The renaissance of heterodox approaches in economic history over the last decades has significantly enlarged the scope of this field. This trend mainly benefits from the cultural and social sciences and has fostered research on phenomena that cut across the classic schemes of economics. For instance, various studies focus on raw materials and industrial products such as chocolate, dyes, coffee, and cotton, to name only a few. Others follow nonhuman actants on their transnational pathways. Drawing on new institutional economics, scholars also analyze the role that nomenclatures and expectancies of actors play in the establishment and stabilization of large supply networks or commodity chains. Despite these efforts, the conceptual pair of production and consumption is still structuring popular sociological and historiographical narratives to a large degree. Against this background, the seminar not only aims at deconstructing and historicizing the theoretical implications of this guiding difference of modernity by taking at a close look at some of its historical and present aspects. We also ask to what extent is has influenced – an still influences – economic activities themselves. The topics to be discussed may include e.g. classical and neoclassical economic theory, the policy worlds of (illicit) drugs markets, or the opposition of consumer society and work society.
Tuesday, January 16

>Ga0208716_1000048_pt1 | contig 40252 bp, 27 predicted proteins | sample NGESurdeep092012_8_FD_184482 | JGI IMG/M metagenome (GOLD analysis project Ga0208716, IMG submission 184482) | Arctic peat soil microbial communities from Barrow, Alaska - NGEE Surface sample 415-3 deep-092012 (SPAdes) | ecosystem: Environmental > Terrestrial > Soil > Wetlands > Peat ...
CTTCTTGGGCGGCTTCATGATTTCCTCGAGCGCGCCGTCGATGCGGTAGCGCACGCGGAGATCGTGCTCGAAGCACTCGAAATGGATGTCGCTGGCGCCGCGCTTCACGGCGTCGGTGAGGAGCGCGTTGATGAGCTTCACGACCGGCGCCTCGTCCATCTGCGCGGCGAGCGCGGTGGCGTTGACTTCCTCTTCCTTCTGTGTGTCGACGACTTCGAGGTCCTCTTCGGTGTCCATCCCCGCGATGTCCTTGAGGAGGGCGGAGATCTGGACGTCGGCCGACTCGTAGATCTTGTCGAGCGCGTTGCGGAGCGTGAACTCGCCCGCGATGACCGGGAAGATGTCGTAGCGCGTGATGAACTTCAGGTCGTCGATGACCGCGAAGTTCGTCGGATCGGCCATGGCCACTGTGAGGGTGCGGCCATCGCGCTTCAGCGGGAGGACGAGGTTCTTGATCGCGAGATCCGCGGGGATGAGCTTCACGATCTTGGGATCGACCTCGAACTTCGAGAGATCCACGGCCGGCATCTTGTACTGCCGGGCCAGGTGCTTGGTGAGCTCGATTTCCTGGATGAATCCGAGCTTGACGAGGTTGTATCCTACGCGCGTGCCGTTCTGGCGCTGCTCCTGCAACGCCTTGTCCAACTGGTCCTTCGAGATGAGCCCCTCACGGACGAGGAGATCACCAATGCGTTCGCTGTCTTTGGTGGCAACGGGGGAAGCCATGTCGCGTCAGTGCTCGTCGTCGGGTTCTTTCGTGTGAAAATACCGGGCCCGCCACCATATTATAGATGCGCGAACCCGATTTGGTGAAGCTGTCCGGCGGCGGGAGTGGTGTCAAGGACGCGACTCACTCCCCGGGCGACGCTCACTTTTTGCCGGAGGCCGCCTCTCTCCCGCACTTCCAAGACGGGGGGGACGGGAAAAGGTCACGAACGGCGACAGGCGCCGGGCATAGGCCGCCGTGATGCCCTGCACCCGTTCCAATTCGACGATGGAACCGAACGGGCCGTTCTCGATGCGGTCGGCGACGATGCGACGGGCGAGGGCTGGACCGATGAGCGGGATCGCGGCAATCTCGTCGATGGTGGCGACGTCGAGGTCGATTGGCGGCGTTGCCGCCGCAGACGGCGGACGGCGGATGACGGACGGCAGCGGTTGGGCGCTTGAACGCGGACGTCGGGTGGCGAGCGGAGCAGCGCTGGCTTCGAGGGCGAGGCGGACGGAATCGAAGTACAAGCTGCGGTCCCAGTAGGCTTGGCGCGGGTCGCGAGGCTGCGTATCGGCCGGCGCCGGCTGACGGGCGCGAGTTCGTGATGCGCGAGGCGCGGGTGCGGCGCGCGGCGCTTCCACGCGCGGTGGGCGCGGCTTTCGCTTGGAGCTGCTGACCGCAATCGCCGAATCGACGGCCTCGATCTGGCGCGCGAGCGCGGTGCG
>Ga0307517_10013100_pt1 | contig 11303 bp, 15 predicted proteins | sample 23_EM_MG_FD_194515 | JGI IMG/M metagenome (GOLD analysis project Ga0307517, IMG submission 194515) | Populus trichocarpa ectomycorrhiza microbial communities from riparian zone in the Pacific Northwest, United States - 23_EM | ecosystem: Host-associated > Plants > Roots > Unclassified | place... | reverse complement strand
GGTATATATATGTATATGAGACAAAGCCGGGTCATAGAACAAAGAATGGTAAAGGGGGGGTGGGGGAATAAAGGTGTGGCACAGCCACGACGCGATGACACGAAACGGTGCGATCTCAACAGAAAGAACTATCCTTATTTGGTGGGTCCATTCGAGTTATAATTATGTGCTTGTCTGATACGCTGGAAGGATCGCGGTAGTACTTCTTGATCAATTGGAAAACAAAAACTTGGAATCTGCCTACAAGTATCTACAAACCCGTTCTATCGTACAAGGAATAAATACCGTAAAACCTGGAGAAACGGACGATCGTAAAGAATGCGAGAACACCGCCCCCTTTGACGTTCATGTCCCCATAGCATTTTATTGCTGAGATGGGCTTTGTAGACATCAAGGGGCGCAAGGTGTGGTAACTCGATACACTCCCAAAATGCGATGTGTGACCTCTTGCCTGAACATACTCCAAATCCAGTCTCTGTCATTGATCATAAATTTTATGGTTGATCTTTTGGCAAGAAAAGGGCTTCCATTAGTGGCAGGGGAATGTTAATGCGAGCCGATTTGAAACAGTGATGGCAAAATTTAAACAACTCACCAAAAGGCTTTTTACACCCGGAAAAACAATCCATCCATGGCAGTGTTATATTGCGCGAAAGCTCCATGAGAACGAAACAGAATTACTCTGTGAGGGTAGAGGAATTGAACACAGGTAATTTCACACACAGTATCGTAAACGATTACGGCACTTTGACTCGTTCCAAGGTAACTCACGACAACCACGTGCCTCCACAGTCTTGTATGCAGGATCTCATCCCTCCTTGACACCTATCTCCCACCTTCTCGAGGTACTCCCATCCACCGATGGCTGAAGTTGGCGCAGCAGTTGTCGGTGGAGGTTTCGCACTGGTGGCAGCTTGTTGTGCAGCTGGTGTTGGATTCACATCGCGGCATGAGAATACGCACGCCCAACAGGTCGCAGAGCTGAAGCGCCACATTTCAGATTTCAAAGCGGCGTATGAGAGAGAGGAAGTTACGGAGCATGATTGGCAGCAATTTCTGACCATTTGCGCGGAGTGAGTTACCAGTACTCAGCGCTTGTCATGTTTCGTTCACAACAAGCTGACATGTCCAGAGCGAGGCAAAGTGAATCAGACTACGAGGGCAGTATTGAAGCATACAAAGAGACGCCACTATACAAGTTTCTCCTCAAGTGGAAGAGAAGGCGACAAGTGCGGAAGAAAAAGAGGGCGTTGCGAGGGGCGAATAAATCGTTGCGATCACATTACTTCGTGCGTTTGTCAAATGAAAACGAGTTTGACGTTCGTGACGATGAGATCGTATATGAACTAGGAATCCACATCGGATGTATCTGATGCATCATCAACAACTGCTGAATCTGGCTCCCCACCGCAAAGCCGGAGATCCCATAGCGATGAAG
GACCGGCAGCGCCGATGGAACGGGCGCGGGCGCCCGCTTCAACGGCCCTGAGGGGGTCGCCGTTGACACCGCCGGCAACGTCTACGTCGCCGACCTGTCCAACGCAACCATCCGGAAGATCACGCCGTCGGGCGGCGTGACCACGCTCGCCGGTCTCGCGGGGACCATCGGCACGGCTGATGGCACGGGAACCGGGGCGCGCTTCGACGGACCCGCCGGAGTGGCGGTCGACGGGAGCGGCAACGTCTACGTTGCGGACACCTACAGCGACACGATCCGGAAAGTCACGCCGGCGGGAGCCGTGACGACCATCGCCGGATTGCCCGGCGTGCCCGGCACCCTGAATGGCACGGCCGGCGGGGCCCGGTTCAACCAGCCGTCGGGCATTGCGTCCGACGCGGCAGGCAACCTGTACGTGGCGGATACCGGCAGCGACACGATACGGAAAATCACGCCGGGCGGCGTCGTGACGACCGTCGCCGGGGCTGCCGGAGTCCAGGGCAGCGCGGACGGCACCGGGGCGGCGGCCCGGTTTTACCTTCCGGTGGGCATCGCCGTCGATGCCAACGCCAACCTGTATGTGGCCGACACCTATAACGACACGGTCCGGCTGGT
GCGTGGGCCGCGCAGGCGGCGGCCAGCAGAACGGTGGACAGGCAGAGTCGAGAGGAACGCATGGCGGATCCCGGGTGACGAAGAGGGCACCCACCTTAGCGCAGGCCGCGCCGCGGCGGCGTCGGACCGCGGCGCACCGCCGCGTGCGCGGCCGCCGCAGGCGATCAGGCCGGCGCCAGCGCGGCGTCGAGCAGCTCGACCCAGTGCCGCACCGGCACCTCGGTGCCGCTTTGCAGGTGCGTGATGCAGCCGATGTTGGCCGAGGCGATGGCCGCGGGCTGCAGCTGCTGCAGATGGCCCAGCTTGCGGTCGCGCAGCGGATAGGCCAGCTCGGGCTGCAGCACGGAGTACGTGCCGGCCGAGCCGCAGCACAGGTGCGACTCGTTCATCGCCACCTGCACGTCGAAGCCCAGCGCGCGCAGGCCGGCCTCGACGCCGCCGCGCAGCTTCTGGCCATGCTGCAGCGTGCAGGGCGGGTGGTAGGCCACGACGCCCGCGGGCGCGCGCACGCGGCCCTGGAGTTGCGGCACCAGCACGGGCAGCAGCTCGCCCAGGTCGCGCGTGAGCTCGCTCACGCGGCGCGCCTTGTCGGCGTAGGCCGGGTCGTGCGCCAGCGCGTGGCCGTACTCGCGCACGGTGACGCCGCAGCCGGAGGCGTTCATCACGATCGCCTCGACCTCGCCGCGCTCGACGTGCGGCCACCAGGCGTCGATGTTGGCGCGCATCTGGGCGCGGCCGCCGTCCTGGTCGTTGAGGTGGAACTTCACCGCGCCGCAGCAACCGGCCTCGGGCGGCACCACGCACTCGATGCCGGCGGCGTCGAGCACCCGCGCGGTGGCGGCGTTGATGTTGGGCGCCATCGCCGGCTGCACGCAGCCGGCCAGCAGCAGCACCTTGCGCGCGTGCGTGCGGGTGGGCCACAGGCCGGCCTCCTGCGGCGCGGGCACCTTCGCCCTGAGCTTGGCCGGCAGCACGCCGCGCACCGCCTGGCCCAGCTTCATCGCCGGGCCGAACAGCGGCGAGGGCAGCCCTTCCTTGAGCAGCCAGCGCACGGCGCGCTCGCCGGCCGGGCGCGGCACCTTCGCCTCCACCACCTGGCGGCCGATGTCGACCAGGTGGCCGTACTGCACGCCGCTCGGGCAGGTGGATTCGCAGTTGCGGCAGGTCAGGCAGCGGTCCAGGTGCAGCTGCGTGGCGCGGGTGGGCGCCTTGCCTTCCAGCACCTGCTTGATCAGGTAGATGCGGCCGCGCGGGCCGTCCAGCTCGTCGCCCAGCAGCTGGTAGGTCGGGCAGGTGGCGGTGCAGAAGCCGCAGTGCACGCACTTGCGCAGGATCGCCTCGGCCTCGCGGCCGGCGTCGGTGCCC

Part I. How the guiding difference was established in economic thought
Session 1 (10.45-12.15h): Theories value in early modern and classical thought
• Land as the source of value in physiocratic thought: Cantillon 1755, ch. 1-13
• Labor and production-side theories of value: Smith 1776, vol. I, book I, ch. V, pp. 44-50 and vol. II, book II, ch. III (pp. 1-33)
Session 2 (13.15-15.15h): From apologies of consumption to the guiding difference?
• Early modern apologies of (domestic) consumption: Appleby 1976
• Traces of the guiding difference in classical thought: Smith 1776, vol. II, book IV, ch. III, part II (pp. 241-258) and ch. VIII, pp. 534-537
• Marx's circular theory of production and consumption: Marx 1857-61, Einleitung (German version), sections I.1 and I.2
Session 3 (15.30-17.30h): Theorizing consumerism: Marginalism, equilibrium theory, and early sociology of consumption
• Marginalism and consumerism: Birken 1988
• General equilibrium theory: Marshall 1890, book V, ch. I-III, <http://www.econlib.org/li- brary/Marshall/marP28.html#Bk.V,Ch.I>
• Sociology of consumption: Coffin 1999
Wednesday, January 17
Part II. The guiding difference in the 20th and 21st centuries: From fortification to transgres- sion?
Session 4 (10.15-12.15h): “Consumerist-productivist” societies
• work, consumption, and the division of time: Cross 1993
• the growth paradigm: Schmelzer 2015
• Capital, labor, and consumption as objects of taxation: Godar/Truger 2017 (introduction by Aanor Roland)
Session 5 (13.15-15.15h): Production, labor, and consumption in historiography and socioloy
• Industrious vs. industrial revolution: De Vries 1994
• From work to consumption/work as consumption: Bauman 2007, introduction (pp. to be de- fined)
• Consumption as production in “prosumer” economies: Input by Anna Maria Komprecht
• Deconstructing consumption: Graeber 2011, pp. 489-502
Session 6 (15.30-17.30h): Beyond the guiding difference?
• Gift, donation, or “civic property”: Swanson 2014, Conclusion
• From supply chains to actor-network-theory: Lockie/Kitto 2000
• Theories of a circular economy: Hobson/Lynch 2016